The controversy around fox hunting led to the passing of the Hunting Act 2004, in November of that year, which effectively outlawed the sport in England and Wales from February 18, 2005, after the House of Commons rejected the option of a licensed hunting under stricter conditions, advocated by then Prime Minister Tony Blair and members of the government's independent inquiry on fox hunting including its chairman Lord Burns, and the eminent veterinary surgeon and Conservative peer, Lord Soulsby, the latter who had worked for the Countryside Alliance's predecessor body, the British Field Sports Society before his appointment to the Burns Inquiry committee. The Hunting Act 2004 is an Act of the UK Parliament passed in 2004 Events 3102 BC - Epoch (origin of the Kali Yuga. 1229 - The Sixth Crusade: Frederick II Holy The House of Commons' is the Lower house of the Parliament of the United Kingdom, which also comprises the Sovereign and the House of Lords Anthony Charles Lynton "Tony" Blair (born 6 May 1953 is a British Politician who was Prime Minister of the United Kingdom from 2 May 1997 to The Burns Inquiry (or Committee of Inquiry into Hunting with Dogs in England and Wales was a Government committee set up to examine the facts in the debate in the United Kingdom Terence (Terry Burns Baron Burns, GCB (born 13 March 1944) is a British Economist. A veterinary surgeon is a Veterinarian qualified in the UK and some other English -speaking countries (See Commonwealth of Nations and Commonwealth The Conservative Party (officially the Conservative and Unionist Party) is a Political party in the United Kingdom. Ernest Jackson Lawson Soulsby Baron Soulsby of Swaffham Prior (born 23 June 1926) is a distinguished microbiologist and parasitologist. The Countryside Alliance  The passing of the Hunting Act was also notable as it was done through use of the Parliament Act, after the unelected House of Lords had refused to pass the legislation. Coming into force (also called enforcement or enactment) is a term that refers to the process by which Legislation, or part of legislation and The Parliament Acts are two Acts of Parliament of the United Kingdom, passed in 1911 and 1949 that form part of the Constitution of the United The House of Lords is the second house of the Parliament of the United Kingdom and is also commonly referred to as "the Lords"  Scotland, which has its own Parliament, banned fox hunting in 2002, over two years before the ban in England and Wales, whilst it remains legal in Northern Ireland. The Scottish Parliament ( Scottish Gaelic: Pàrlamaid na h-Alba; Scots: Scottish Pairlament) is the devlolved national unicameral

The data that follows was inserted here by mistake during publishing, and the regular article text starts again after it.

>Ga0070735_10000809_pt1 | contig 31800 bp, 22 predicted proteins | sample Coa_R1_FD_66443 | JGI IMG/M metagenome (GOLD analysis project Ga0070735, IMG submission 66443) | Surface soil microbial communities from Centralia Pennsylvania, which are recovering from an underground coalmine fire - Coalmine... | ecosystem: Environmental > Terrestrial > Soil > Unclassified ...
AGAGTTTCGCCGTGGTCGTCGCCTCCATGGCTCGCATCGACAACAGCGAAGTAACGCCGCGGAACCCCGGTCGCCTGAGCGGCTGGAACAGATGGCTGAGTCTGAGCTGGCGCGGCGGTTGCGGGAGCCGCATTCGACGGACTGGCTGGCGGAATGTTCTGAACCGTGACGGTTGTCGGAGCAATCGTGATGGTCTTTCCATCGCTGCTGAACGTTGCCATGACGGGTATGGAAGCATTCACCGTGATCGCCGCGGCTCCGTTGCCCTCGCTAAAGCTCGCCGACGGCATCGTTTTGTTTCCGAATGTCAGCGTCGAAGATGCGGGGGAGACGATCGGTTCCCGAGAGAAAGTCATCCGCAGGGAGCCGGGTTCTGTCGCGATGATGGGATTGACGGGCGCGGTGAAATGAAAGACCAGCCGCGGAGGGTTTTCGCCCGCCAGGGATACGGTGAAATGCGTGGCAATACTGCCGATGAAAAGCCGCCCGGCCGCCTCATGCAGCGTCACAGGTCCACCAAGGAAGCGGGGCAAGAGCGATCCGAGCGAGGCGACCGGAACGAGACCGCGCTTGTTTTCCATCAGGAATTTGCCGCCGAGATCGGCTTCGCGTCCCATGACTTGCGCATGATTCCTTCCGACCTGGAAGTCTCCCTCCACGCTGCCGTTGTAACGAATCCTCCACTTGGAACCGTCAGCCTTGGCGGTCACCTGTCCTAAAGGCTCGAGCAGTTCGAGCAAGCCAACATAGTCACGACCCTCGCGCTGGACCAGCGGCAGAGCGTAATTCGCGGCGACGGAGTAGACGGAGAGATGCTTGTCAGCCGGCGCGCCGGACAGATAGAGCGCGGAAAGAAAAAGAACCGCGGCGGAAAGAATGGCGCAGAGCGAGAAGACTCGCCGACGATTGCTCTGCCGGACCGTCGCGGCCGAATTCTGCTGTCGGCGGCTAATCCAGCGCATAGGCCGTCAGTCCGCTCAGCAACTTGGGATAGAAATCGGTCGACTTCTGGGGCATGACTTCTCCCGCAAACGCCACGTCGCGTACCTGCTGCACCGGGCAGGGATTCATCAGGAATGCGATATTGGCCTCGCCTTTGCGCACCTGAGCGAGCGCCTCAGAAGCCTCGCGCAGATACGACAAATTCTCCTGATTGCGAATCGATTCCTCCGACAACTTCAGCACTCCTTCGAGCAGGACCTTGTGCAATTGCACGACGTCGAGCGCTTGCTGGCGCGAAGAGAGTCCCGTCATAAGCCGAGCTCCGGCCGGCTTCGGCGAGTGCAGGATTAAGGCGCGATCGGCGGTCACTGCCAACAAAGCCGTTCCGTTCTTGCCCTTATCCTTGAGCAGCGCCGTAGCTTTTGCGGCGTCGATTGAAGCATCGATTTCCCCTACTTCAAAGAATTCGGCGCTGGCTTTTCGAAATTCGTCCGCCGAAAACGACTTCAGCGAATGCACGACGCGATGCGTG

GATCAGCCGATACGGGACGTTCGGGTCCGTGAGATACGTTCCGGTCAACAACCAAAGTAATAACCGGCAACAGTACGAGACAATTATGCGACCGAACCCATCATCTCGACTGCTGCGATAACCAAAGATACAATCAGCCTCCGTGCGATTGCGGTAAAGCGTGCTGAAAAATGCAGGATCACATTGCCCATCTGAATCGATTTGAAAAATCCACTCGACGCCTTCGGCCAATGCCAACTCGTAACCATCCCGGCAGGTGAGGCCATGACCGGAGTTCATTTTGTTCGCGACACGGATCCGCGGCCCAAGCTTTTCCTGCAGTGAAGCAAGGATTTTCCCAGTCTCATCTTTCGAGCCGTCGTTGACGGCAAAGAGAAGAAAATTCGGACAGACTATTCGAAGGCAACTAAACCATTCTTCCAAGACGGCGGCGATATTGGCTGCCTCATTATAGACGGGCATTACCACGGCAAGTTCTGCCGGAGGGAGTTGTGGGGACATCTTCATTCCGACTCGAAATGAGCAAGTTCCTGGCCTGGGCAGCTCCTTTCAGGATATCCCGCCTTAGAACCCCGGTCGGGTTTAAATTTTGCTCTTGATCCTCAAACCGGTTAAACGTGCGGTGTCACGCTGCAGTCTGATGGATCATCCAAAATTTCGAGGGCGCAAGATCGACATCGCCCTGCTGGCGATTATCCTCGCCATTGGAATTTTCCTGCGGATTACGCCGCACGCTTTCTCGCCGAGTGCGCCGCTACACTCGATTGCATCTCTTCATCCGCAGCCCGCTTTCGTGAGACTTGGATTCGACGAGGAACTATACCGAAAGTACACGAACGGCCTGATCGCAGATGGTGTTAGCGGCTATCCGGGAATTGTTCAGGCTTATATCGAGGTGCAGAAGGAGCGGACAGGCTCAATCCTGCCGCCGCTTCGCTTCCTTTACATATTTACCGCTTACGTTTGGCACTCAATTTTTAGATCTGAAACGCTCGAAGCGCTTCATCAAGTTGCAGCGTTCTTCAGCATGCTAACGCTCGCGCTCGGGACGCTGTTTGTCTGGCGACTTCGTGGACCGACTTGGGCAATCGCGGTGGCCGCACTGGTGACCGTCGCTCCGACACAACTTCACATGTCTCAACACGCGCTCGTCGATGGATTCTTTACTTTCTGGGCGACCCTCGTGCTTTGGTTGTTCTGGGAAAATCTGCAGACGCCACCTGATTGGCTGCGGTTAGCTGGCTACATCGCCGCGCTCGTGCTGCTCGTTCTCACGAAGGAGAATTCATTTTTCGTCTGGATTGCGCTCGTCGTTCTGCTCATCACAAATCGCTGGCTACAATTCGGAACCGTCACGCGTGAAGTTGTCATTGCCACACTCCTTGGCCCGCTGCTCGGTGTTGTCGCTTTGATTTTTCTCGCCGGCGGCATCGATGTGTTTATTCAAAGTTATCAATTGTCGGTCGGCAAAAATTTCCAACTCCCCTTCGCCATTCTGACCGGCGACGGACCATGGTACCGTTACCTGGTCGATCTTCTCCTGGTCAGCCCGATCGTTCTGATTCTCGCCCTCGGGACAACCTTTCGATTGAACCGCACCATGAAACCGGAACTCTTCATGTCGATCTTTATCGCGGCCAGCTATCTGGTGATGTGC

After the ban on fox hunting, hunts say that they follow artificially laid trails, although the League Against Cruel Sports has alleged widespread law breaking. The League Against Cruel Sports (formerly abbreviated to LACS) is an Animal welfare organisation that campaigns against all Blood sports  Supporters of fox hunting claim that the number of foxes killed by dogs has increased since the ban, that hunts have reported an increase in membership, and that around 320,000 people (their highest recorded number) turned up to fox hunts on Boxing Day, 2006. 
In America, fox hunting is also called 'fox chasing,' as the purpose is not to actually kill the animal but to enjoy the thrill of the chase.  A hunt may go without a kill for several years, despite chasing two or more foxes in a single day's hunting.  As a rule, foxes are not pursued once they have 'gone to ground. ' American fox hunters undertake stewardship of the land, and endeavour to maintain fox populations and habitats as much as possible.